Knowle: from 4-star hotel to council offices
PUBLISHED: 07:14 08 March 2015 | UPDATED: 15:02 10 March 2015
With the news that a decision on whether or not the district council offices at Knowle will be sold looming, Nostalgia takes a look back at the site’s 86 years as a popular hotel.
In a follow-up to last week’s piece, we pick up the story in 1882, with help from The Knowle, Sidmouth: A Stately Pleasure Dome by Christine and Rab Barnard.
In March, the 36-acre estate was purchased by the newly formed Sidmouth Knowle Hotel and Baths Company [Ltd] for £21,000 – roughly £2million today.
The new owners planned to convert the main building into a first-class 25-bedroom hotel and spent a further £2,000 on alterations and upgrades.
The first guests checked in on August 10, 1882. In the years that followed, Knowle attracted guests from across the country, with newspaper adverts boasting of the accommodation’s fine views, sea air and train link to Waterloo.
The hotel was even graced with a visit from royalty, with France’s Empress Eugenie – the wife of Napoleon III – spending a few weeks there in 1890.
But in its first decade of trading, the hotel never turned much of a profit, and the site was sold in 1891 after its owners were unable to pay the interest on the mortgage.
The site was eventually bought by Kenneth Balfour - who had loaned much of the money for the original purchase – for £10,000.
He renovated the hotel, which at this point featured 36 bedrooms, then reopened it in Easter 1892.
Further alterations were made in 1903, which added a western wing with an additional 24 rooms.
The hotel remained open for the duration of the First World War, but felt the effect of the conflict when in August 1914, its German manager, Adolf Hoch, was arrested under the Aliens Registration Act.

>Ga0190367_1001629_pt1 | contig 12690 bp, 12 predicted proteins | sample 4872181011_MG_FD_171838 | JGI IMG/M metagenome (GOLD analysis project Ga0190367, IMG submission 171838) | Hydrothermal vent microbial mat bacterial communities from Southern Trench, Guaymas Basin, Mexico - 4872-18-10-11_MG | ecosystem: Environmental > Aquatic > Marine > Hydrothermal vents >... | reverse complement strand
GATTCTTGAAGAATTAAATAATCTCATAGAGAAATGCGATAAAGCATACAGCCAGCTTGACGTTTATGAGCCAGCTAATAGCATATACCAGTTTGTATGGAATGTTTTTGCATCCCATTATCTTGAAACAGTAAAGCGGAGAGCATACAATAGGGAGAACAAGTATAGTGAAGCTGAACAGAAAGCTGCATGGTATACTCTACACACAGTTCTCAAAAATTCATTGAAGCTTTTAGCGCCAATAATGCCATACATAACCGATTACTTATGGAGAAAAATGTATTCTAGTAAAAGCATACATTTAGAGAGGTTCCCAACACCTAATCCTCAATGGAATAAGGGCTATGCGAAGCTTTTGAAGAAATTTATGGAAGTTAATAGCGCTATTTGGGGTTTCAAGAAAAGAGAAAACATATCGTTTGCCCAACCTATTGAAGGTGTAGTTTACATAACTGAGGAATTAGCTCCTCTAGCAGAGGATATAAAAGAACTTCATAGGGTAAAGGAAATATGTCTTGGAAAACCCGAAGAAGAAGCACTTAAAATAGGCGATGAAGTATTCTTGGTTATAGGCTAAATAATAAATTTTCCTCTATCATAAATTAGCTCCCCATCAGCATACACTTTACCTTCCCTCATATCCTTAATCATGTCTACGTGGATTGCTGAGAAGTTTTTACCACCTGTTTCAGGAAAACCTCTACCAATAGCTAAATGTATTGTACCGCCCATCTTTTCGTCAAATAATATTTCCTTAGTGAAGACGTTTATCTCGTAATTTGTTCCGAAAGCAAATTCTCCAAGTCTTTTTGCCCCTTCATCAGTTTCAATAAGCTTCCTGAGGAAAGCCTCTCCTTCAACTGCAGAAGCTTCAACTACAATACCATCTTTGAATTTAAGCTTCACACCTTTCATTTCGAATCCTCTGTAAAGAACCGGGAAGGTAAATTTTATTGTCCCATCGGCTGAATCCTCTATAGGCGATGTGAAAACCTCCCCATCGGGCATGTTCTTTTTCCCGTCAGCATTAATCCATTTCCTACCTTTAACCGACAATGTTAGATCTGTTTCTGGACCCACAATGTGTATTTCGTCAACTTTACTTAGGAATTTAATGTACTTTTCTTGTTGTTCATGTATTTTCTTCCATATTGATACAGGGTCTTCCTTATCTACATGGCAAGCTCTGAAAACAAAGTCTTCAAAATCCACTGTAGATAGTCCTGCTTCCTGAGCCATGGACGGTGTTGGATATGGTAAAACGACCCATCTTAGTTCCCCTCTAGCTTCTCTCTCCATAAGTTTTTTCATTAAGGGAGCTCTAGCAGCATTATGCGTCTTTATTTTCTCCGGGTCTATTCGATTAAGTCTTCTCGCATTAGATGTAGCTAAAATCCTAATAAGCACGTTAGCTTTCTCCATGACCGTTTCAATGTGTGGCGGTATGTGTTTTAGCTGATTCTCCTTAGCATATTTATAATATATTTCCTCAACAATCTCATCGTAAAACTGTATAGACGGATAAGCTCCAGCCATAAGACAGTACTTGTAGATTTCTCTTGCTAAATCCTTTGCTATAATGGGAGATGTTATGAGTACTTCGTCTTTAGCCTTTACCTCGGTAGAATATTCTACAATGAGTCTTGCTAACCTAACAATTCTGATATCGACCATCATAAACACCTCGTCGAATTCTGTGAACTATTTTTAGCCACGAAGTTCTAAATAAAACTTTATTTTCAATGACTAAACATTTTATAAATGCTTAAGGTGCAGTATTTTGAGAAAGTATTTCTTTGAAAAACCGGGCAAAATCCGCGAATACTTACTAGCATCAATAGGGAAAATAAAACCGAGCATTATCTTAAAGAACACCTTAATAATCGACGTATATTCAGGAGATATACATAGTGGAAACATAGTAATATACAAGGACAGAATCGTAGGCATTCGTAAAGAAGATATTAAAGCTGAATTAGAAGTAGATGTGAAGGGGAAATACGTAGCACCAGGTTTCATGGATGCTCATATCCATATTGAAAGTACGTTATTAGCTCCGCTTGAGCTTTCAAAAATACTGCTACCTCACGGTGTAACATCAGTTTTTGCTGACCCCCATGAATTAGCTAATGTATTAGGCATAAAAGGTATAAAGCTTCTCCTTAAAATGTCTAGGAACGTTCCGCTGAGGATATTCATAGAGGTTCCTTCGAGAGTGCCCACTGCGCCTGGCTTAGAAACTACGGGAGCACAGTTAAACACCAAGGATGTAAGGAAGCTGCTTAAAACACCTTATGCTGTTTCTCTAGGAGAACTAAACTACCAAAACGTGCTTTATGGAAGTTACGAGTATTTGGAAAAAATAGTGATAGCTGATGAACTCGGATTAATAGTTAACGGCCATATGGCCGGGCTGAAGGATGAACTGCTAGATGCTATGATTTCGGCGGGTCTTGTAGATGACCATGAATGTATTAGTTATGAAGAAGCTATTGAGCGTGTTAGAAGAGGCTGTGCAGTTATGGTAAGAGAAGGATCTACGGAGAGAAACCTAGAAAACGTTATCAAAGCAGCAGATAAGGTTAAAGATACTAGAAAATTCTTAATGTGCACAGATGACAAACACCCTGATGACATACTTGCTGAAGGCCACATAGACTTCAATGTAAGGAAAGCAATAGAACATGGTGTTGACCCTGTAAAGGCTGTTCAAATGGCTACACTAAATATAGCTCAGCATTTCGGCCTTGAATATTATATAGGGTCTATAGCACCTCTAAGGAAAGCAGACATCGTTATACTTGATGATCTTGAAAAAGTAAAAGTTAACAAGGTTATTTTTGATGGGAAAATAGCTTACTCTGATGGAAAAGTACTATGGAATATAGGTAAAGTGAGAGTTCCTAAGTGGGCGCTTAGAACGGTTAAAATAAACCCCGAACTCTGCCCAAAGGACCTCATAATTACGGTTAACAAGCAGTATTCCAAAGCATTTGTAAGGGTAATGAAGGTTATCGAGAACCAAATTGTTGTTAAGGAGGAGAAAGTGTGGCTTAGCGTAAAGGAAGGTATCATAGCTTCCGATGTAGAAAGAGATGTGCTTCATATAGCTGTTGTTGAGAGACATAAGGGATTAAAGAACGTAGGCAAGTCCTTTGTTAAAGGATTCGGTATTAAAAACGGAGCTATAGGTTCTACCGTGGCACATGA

In March 1916, Sidmouth’s police sergeant spotted two lights visible from the hotel while walking the beat on The Esplanade at night. He slapped the hotel’s new manager with a hefty fine of £5 – around £450 today.
Funded by the hotel’s success, further alterations were made in 1928 and 1931, and in the early days of the Second World War, Knowle had a brief spell as a convalescent home.
On the evening of January 21, 1942, a blaze in the engine house spread to the staff quarters, destroying both structures and causing some £5,000 worth of damage. Later that year, the war effort saw Knowle requisitioned by the Royal Air Force for use as training school for aircrew officers.
One night the hotel was sprayed with cannon shells from a Luftwaffe raider, but everyone inside escaped injury.
The building returned to use as a hotel after the end of the war, and was bought by Southern Railway in 1947.
The new owners enjoyed a successful few years, but decided to sell the hotel, which by then had 60 bedrooms, in 1951.
It was purchased by Mr R N Chard, a Sidmouth-based solicitor, and his family, who aimed to continue running the business.
In 1967, Sidmouth Urban District Council (UDC) revealed its plans to buy the hotel, with the intention of converting part of the site to new offices for the authority and part into dwellings.
In early 1968, after months of wrangling, and accusations that the council was trying to put the hotel out of business, the UDC agreed a price of £50,000 for the building, and its 13 acres of parkland.
The hotel closed its doors for the last time on September 28, 1968.
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